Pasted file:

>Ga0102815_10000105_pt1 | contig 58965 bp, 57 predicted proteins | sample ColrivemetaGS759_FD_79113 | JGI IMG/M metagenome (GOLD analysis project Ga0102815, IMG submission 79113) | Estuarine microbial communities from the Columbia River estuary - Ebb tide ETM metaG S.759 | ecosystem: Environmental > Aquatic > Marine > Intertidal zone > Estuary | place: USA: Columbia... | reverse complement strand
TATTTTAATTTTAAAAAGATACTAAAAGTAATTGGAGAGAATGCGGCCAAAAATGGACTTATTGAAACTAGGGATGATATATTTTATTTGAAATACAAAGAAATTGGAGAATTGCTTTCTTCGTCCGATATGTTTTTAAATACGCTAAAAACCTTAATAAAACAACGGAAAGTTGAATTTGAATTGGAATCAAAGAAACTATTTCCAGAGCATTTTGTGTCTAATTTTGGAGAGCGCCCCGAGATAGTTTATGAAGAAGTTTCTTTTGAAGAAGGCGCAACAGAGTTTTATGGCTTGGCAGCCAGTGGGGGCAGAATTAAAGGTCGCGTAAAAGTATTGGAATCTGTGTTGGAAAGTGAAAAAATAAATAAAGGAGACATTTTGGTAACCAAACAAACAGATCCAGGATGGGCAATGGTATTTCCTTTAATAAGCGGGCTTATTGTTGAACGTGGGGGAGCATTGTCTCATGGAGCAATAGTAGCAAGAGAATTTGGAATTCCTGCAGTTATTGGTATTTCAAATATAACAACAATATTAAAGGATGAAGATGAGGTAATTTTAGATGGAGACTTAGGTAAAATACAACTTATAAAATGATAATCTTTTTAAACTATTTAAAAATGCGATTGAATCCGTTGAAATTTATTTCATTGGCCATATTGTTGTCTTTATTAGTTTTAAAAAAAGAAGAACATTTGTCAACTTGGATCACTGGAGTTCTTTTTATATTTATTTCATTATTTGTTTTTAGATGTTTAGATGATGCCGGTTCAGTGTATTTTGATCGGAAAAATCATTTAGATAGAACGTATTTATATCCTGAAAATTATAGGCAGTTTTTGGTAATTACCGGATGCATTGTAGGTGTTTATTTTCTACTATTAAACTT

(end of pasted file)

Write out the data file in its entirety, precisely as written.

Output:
>Ga0102815_10000105_pt1 | contig 58965 bp, 57 predicted proteins | sample ColrivemetaGS759_FD_79113 | JGI IMG/M metagenome (GOLD analysis project Ga0102815, IMG submission 79113) | Estuarine microbial communities from the Columbia River estuary - Ebb tide ETM metaG S.759 | ecosystem: Environmental > Aquatic > Marine > Intertidal zone > Estuary | place: USA: Columbia... | reverse complement strand
TATTTTAATTTTAAAAAGATACTAAAAGTAATTGGAGAGAATGCGGCCAAAAATGGACTTATTGAAACTAGGGATGATATATTTTATTTGAAATACAAAGAAATTGGAGAATTGCTTTCTTCGTCCGATATGTTTTTAAATACGCTAAAAACCTTAATAAAACAACGGAAAGTTGAATTTGAATTGGAATCAAAGAAACTATTTCCAGAGCATTTTGTGTCTAATTTTGGAGAGCGCCCCGAGATAGTTTATGAAGAAGTTTCTTTTGAAGAAGGCGCAACAGAGTTTTATGGCTTGGCAGCCAGTGGGGGCAGAATTAAAGGTCGCGTAAAAGTATTGGAATCTGTGTTGGAAAGTGAAAAAATAAATAAAGGAGACATTTTGGTAACCAAACAAACAGATCCAGGATGGGCAATGGTATTTCCTTTAATAAGCGGGCTTATTGTTGAACGTGGGGGAGCATTGTCTCATGGAGCAATAGTAGCAAGAGAATTTGGAATTCCTGCAGTTATTGGTATTTCAAATATAACAACAATATTAAAGGATGAAGATGAGGTAATTTTAGATGGAGACTTAGGTAAAATACAACTTATAAAATGATAATCTTTTTAAACTATTTAAAAATGCGATTGAATCCGTTGAAATTTATTTCATTGGCCATATTGTTGTCTTTATTAGTTTTAAAAAAAGAAGAACATTTGTCAACTTGGATCACTGGAGTTCTTTTTATATTTATTTCATTATTTGTTTTTAGATGTTTAGATGATGCCGGTTCAGTGTATTTTGATCGGAAAAATCATTTAGATAGAACGTATTTATATCCTGAAAATTATAGGCAGTTTTTGGTAATTACCGGATGCATTGTAGGTGTTTATTTTCTACTATTAAACTT